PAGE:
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A couple of booths were dedicated to groups for criminal-justice reform, remnants of that brief period before Trump’s rise when some pundits insisted that the future of the party belonged to moderate conservative wonks.

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Conservatives Concerned About the Death Penalty.

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The American Conservative Union’s Center for Criminal Justice Reform.

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But one of the largest booths in the hub, naturally, was a merchandise display for Breitbart, one of the convention’s sponsors. The convention’s organizers may have booted Milo Yiannopoulos from the schedule, but they were happy to have the organization that employed him and others to slander minorities, Islam, and feminism and show off their gear.

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Breitbart.

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Breitbart, as has been conveniently forgotten by the conservative movement’s bigwigs, was once called “the platform for the alt-right” by its then-head Steve Bannon. Some of the conference’s program was aimed at erasing the ties between the ideas of that movement and the conservative establishment. The American Conservative movement’s Dan Schneider denounced the alt-right early on Thursday with a bemused Richard Spencer sitting in the audience. Shortly afterward, conspiracy theorist Clare Lopez took the main stage to warn that the Muslim Brotherhood was working to recruit young people into radical Islam through Muslim Students Associations on college campuses. This is, of course, precisely the kind of Islamophobia that has constituted a key part of the white-nationalist case for severely restricting immigration; the Muslims are among those seeking to change American society through multiculturalism, they say, and true Americans ought not to let them.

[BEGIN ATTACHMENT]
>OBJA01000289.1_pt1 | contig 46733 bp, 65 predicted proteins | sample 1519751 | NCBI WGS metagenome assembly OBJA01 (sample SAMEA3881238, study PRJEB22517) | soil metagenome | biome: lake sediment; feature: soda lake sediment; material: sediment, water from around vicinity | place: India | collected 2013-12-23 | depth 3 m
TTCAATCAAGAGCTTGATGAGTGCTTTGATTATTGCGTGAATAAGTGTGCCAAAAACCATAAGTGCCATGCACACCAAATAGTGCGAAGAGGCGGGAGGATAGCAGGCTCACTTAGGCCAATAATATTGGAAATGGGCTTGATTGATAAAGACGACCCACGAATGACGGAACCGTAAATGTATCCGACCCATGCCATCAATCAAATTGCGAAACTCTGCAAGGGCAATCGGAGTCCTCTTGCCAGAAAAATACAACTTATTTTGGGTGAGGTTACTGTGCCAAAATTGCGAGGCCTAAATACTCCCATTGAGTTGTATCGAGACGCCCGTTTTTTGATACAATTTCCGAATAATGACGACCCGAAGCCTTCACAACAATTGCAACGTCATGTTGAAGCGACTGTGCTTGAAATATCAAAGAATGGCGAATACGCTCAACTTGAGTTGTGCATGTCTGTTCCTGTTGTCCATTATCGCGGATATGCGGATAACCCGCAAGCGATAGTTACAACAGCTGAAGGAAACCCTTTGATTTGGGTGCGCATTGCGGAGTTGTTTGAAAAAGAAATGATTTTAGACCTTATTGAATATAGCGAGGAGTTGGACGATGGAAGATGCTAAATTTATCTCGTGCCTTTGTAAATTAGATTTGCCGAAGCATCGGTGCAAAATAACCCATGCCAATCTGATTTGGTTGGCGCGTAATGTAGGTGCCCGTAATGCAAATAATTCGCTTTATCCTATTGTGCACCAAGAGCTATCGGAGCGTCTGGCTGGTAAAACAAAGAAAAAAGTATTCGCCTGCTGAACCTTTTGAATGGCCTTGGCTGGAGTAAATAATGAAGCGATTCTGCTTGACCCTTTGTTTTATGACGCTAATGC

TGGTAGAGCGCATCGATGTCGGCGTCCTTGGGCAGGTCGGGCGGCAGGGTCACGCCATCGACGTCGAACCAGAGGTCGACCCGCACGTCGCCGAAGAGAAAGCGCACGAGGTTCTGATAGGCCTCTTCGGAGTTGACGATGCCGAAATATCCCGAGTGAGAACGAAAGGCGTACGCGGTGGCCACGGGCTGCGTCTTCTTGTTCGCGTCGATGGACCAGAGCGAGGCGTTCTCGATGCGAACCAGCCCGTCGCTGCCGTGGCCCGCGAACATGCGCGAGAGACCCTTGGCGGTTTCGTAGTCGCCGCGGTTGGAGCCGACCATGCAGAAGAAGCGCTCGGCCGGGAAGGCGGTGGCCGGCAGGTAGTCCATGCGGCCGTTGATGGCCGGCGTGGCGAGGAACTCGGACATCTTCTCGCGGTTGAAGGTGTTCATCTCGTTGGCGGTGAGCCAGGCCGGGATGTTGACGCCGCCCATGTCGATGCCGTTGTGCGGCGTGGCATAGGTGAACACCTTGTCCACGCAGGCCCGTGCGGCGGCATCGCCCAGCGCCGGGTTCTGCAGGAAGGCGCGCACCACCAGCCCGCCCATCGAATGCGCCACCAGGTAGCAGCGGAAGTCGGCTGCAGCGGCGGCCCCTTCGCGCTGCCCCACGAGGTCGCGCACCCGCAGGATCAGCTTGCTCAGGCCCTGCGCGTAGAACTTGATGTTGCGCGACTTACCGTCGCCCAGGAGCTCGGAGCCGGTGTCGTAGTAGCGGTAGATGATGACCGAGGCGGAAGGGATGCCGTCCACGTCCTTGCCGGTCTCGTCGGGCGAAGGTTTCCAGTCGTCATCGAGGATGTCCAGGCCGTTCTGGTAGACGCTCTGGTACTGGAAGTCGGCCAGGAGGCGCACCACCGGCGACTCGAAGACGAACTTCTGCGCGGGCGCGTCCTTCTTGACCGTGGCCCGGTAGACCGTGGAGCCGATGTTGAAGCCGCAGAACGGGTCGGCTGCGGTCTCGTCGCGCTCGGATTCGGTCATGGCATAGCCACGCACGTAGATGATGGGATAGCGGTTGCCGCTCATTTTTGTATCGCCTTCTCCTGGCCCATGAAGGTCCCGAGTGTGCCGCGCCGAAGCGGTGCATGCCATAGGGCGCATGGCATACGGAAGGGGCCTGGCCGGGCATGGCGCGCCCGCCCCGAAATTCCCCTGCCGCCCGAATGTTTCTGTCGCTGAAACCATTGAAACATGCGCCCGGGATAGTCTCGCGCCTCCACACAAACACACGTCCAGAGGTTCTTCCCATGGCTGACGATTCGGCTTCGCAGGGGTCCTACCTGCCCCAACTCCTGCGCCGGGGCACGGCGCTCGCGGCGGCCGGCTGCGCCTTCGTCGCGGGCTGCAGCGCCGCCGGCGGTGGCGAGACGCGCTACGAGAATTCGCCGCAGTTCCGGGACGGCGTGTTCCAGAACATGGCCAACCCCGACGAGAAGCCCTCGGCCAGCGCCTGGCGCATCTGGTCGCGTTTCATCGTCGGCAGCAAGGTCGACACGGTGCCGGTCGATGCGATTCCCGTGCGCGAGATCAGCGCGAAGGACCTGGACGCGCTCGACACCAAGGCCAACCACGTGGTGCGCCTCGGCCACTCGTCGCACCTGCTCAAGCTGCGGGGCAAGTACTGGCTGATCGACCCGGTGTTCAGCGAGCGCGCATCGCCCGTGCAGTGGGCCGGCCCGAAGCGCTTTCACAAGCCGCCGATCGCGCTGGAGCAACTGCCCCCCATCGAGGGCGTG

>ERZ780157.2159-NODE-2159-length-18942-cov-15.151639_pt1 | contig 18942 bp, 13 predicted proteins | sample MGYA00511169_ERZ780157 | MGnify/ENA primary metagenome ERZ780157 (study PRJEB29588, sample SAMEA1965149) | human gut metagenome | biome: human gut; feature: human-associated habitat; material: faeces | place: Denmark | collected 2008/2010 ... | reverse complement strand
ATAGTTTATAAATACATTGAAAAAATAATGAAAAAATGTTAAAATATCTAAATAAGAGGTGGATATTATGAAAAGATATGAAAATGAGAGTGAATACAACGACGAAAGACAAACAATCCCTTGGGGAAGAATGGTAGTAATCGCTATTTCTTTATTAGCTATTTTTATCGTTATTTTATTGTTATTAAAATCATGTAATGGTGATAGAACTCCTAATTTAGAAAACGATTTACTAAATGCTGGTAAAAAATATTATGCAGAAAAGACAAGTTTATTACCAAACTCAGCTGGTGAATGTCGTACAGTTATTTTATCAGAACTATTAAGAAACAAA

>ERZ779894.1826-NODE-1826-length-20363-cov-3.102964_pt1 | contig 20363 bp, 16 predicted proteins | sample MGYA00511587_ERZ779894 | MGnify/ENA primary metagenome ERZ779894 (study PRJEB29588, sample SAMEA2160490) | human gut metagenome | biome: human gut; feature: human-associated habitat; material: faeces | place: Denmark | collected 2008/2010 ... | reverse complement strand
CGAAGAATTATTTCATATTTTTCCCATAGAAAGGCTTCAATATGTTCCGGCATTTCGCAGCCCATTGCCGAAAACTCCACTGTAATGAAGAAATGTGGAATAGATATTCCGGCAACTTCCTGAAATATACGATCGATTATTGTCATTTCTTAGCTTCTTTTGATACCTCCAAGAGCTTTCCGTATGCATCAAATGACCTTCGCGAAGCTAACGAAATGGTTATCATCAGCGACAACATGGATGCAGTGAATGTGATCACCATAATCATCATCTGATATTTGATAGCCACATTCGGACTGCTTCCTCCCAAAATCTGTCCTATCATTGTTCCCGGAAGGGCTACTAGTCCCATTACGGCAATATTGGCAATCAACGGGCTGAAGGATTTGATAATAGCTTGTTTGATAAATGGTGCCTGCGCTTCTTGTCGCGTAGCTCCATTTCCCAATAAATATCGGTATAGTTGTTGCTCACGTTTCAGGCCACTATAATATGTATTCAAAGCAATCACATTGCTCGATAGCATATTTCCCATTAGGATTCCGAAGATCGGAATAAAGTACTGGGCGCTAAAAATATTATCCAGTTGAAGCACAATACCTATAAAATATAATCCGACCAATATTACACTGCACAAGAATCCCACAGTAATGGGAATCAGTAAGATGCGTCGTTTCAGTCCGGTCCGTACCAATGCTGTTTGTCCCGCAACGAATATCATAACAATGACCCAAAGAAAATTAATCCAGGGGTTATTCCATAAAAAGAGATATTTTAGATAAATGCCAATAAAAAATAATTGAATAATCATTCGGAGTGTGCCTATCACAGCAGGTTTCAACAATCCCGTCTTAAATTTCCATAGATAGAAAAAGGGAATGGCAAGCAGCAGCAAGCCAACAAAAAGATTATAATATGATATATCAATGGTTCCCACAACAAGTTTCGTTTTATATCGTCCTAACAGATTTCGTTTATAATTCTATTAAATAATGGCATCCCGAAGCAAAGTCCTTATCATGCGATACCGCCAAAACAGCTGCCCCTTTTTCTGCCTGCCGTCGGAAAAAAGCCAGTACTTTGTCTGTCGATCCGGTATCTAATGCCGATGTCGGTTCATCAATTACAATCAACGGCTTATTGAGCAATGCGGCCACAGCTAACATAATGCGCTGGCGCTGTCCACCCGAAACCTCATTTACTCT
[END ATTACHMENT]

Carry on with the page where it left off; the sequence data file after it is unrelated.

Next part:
Interestingly enough, pushback against this line of thinking came by way of a panel on international threats featuring Zuhdi Jasser of the American Islamic Forum for Democracy and White House adviser Sebastian Gorka, whose views on Islam have been closely scrutinized by the press. “There are Muslims across the world who share our values,” Jasser, himself a Muslim said. “We’re a diverse global population with ideas that span from fundamentalist, to orthodox, to liberal, to secular.” Gorka, citing the example of a Muslim Jordanian pilot who had been burned to death in a cage by ISIS a few years ago, agreed. “This idea that we’re at war with Islam is really fallacious,” he said. “Because what’s the religion of the guy in a cage who was burnt alive. He’s not a Baptist. He’s not a Hindu. He’s not an Episcopalian.”